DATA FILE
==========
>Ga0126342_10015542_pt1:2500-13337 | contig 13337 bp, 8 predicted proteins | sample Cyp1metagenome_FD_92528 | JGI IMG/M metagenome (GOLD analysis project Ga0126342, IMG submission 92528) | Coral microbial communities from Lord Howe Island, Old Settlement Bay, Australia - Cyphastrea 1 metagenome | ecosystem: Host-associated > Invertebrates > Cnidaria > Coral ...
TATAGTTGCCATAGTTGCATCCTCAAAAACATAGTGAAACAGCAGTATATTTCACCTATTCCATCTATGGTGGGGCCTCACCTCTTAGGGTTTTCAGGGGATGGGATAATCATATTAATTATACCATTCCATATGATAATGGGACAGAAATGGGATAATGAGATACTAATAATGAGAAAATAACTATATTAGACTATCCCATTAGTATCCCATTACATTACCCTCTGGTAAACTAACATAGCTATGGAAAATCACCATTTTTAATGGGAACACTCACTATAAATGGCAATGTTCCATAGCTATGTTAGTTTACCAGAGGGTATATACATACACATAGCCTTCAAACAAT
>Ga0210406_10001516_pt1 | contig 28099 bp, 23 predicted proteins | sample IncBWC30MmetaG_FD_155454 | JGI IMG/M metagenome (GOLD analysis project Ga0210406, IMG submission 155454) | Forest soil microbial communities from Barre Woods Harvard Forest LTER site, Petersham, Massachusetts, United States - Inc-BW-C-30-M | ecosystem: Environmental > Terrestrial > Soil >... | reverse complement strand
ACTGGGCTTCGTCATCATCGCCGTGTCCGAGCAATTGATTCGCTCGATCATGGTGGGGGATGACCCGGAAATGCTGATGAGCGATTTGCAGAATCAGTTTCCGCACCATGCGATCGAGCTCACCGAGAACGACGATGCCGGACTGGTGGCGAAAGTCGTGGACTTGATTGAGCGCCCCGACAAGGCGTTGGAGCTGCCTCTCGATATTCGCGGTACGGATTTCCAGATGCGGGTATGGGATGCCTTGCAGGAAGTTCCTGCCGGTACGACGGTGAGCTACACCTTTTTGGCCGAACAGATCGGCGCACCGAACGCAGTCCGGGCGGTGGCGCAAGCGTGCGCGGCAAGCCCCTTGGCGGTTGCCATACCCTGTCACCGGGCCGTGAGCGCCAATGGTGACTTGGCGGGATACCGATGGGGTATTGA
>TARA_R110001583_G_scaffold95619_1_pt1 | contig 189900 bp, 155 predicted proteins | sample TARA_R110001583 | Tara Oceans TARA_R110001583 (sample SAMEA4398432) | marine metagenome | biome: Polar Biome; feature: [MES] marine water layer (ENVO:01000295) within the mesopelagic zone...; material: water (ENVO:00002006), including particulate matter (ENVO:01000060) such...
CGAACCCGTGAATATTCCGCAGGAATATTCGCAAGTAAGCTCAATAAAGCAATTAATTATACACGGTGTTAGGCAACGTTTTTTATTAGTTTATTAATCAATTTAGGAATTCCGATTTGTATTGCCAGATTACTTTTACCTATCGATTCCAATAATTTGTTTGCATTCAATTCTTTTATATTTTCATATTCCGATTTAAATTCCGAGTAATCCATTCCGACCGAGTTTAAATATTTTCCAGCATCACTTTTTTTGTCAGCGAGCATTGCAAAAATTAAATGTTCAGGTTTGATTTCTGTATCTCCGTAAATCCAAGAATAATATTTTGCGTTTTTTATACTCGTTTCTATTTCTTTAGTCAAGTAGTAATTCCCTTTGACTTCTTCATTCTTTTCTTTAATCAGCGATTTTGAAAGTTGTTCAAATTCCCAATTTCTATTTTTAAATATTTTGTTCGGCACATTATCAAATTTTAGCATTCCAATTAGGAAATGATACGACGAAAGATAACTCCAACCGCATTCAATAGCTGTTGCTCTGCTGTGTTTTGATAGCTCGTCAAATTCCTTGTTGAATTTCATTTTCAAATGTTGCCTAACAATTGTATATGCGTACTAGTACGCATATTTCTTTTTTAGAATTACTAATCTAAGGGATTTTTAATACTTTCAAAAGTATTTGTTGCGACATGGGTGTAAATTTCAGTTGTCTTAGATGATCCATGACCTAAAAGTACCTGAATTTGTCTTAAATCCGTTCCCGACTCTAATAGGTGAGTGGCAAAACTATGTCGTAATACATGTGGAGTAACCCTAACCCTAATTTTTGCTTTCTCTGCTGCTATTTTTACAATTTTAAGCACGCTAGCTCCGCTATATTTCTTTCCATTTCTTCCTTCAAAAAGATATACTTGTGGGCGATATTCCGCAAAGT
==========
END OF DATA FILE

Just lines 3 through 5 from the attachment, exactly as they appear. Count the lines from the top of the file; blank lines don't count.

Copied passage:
>Ga0210406_10001516_pt1 | contig 28099 bp, 23 predicted proteins | sample IncBWC30MmetaG_FD_155454 | JGI IMG/M metagenome (GOLD analysis project Ga0210406, IMG submission 155454) | Forest soil microbial communities from Barre Woods Harvard Forest LTER site, Petersham, Massachusetts, United States - Inc-BW-C-30-M | ecosystem: Environmental > Terrestrial > Soil >... | reverse complement strand
ACTGGGCTTCGTCATCATCGCCGTGTCCGAGCAATTGATTCGCTCGATCATGGTGGGGGATGACCCGGAAATGCTGATGAGCGATTTGCAGAATCAGTTTCCGCACCATGCGATCGAGCTCACCGAGAACGACGATGCCGGACTGGTGGCGAAAGTCGTGGACTTGATTGAGCGCCCCGACAAGGCGTTGGAGCTGCCTCTCGATATTCGCGGTACGGATTTCCAGATGCGGGTATGGGATGCCTTGCAGGAAGTTCCTGCCGGTACGACGGTGAGCTACACCTTTTTGGCCGAACAGATCGGCGCACCGAACGCAGTCCGGGCGGTGGCGCAAGCGTGCGCGGCAAGCCCCTTGGCGGTTGCCATACCCTGTCACCGGGCCGTGAGCGCCAATGGTGACTTGGCGGGATACCGATGGGGTATTGA
>TARA_R110001583_G_scaffold95619_1_pt1 | contig 189900 bp, 155 predicted proteins | sample TARA_R110001583 | Tara Oceans TARA_R110001583 (sample SAMEA4398432) | marine metagenome | biome: Polar Biome; feature: [MES] marine water layer (ENVO:01000295) within the mesopelagic zone...; material: water (ENVO:00002006), including particulate matter (ENVO:01000060) such...